Krista Robinson’s Key Passage Analysis of Mary Robinson’s “Stanzas Written after Successive Nights of Melancholy Dreams”

“If for one little morn of mirth,
This breast must feel long nights of pain,
Oh! Life, thy joys are nothing worth!
Then let me sink to rest — AND NEVER WAKE AGAIN!”
(page 607, lines 61-64)

In “Stanzas Written after Successive Nights of Melancholy Dreams”, the speaker describes nightmares that she has had. The last four lines, reproduced above, however, show how she does not wish to wake again because the pain is so horrible that joy is not worth the nightmares. In fact, in those same lines, the speaker states that she never wants to wake again. This shows the desperation of the writer and how she does not want to live, possibly mirroring Robinson’s short life, dying at the age of forty-two with just her daughter and a few of her friends attending the funeral.

Robinson’s life was very difficult and this poem was written seven years before her death, so it is likely that this is reflecting on her own life, which was long and filled with pain and sorrow. She most likely suffered from nightmares like this. For most of the poem, Robinson describes the dream and the Phantom that haunts her during the night, but it is the last stanza where this changes, namely in the line “Oh! Life, thy joys are nothing worth!” The speaker is so tired of having the nightmares with so little respite that she would rather stay asleep forever than have that little bit of joy.  This might show that the speaker’s life is not truly happy while she is awake, perhaps reflecting on Robinson’s own unhappy life. At the time she wrote the poem, she had just started her writing career after a long period of sickness and debt.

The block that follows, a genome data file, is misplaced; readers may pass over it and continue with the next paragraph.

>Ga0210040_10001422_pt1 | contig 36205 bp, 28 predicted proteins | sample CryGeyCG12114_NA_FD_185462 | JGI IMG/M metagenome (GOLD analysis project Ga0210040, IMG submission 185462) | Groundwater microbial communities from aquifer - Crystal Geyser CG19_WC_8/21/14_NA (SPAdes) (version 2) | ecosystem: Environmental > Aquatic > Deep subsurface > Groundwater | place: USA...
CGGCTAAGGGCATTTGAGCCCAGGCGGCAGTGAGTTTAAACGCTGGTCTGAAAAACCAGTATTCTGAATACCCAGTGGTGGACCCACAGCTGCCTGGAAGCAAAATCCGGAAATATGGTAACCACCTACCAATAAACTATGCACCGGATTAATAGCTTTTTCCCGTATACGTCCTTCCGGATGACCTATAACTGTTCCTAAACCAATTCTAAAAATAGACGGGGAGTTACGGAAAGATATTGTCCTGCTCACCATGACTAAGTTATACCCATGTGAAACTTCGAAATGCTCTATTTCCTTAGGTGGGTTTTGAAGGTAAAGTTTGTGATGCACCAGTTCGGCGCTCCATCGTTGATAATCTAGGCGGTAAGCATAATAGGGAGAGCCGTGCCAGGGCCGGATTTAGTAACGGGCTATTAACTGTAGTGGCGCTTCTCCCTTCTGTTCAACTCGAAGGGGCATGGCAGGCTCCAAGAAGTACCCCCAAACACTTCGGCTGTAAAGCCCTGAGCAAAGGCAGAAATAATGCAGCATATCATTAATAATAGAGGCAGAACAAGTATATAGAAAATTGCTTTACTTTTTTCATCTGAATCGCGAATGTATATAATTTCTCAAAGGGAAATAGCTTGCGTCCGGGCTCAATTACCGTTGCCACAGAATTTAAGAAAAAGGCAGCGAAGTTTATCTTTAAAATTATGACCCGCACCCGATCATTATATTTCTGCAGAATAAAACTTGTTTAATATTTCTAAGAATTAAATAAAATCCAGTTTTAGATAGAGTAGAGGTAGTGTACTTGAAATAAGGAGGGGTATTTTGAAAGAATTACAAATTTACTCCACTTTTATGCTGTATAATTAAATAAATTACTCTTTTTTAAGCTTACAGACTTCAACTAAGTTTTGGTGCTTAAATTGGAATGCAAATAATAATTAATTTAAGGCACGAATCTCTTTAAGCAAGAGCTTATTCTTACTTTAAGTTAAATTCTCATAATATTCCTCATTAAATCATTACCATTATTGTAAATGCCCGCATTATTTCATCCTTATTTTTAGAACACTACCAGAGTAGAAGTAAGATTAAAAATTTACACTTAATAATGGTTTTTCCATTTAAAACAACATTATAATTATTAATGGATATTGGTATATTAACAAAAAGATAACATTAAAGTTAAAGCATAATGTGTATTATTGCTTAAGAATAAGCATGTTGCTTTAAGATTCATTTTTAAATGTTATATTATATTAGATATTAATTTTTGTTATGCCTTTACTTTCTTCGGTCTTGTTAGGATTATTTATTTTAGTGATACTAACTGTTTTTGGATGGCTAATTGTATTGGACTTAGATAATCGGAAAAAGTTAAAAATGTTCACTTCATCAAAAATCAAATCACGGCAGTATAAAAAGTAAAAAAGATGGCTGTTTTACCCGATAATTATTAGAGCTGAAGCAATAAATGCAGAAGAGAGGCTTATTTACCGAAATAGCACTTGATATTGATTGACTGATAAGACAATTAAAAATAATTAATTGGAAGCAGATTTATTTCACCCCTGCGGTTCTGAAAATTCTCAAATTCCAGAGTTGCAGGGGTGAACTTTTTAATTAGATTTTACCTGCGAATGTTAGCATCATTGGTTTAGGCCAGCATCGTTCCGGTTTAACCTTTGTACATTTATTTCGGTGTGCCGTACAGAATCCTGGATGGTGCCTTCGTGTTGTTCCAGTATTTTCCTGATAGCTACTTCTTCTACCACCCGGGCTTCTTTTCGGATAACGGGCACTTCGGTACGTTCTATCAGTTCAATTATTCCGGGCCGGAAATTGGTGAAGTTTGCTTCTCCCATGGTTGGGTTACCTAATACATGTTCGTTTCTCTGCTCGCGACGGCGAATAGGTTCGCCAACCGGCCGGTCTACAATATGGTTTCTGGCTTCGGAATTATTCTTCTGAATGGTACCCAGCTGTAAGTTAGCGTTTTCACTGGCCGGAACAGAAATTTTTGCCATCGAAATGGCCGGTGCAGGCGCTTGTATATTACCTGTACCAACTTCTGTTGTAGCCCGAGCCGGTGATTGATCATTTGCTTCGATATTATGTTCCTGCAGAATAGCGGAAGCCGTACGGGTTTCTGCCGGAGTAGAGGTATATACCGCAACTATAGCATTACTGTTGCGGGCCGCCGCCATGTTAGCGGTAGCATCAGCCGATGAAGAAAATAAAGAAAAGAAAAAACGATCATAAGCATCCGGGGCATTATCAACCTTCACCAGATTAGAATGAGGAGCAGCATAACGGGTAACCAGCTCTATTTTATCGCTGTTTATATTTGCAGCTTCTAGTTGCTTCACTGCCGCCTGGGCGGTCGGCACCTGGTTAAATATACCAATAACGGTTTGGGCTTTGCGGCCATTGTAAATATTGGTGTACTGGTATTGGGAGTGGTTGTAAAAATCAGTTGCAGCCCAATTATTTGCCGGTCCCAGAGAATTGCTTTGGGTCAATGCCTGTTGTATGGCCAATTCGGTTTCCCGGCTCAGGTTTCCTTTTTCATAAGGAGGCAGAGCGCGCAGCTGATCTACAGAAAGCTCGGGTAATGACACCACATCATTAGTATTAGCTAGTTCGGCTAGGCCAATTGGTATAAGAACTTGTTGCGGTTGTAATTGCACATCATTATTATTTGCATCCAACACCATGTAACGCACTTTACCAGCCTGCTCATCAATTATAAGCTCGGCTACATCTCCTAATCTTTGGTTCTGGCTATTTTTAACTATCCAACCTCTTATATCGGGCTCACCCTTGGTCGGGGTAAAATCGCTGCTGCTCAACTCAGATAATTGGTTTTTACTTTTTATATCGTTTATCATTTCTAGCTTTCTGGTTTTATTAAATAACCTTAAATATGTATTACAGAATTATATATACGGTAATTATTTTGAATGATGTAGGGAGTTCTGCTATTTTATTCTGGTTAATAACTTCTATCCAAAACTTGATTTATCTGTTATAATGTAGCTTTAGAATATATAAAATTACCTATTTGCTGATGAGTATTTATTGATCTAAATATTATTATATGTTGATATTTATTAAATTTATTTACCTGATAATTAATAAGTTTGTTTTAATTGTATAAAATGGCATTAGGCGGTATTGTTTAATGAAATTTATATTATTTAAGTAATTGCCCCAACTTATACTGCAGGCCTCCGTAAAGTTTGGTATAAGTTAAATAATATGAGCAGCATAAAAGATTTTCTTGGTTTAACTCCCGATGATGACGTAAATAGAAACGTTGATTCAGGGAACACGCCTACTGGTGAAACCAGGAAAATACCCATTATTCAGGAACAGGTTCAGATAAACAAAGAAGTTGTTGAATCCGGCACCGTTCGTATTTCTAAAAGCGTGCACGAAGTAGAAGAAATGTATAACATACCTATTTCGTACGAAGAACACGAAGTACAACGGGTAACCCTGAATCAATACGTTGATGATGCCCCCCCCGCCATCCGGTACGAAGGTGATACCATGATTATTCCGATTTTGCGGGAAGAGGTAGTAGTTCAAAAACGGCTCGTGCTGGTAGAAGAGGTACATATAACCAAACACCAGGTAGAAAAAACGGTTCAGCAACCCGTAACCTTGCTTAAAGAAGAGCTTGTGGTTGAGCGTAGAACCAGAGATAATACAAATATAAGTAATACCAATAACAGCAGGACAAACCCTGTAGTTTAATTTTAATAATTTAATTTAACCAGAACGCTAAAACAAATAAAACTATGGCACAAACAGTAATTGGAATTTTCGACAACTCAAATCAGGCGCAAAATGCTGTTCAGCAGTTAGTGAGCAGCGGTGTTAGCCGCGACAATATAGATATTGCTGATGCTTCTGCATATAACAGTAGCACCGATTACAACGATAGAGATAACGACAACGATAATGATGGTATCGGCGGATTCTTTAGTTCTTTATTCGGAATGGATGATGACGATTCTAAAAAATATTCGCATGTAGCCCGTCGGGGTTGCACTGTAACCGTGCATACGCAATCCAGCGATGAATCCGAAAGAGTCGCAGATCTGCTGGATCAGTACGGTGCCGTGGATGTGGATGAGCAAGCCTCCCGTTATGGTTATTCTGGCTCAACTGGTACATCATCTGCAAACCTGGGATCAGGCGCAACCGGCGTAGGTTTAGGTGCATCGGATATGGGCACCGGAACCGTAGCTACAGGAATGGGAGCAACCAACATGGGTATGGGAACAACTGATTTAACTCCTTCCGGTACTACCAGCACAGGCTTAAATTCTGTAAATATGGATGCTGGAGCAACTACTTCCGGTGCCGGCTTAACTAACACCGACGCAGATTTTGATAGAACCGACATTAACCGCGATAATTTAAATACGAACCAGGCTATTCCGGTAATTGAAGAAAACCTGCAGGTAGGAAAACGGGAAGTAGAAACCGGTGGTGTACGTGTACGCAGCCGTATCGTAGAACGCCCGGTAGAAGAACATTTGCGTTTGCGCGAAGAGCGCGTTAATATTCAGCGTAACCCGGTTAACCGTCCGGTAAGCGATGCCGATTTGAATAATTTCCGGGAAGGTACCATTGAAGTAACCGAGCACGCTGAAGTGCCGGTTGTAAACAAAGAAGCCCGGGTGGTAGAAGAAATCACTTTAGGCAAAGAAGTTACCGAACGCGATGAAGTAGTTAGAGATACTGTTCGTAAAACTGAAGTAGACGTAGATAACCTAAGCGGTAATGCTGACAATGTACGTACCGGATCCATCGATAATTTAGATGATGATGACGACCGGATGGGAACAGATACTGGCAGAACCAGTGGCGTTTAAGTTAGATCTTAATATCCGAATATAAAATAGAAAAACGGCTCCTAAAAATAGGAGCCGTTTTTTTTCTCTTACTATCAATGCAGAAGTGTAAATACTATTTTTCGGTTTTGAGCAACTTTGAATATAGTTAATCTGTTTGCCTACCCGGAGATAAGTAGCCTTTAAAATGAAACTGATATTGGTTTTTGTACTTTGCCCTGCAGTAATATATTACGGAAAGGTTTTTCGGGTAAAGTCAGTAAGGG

The desperation is most evident in the last line, where Robinson uses capitalization to emphasize her point, which is “AND NEVER WAKE AGAIN!”.  While this does seem a little over the top, it does show her desperation quite well and makes the reader understand just how desperate she is for these dreams to end. The speaker is desperate to make this pain stop because no amount of joy even makes it remotely bearable. This is illustrated in “If for one little morn of mirth,/ This breast must feel long nights of pain”.

While the poem may be reflective of Robinson’s life, it also shows desperation to escape life, even if that escape means pain and suffering. It also shows that the joy in the speaker’s life is not worth the pain and suffering.

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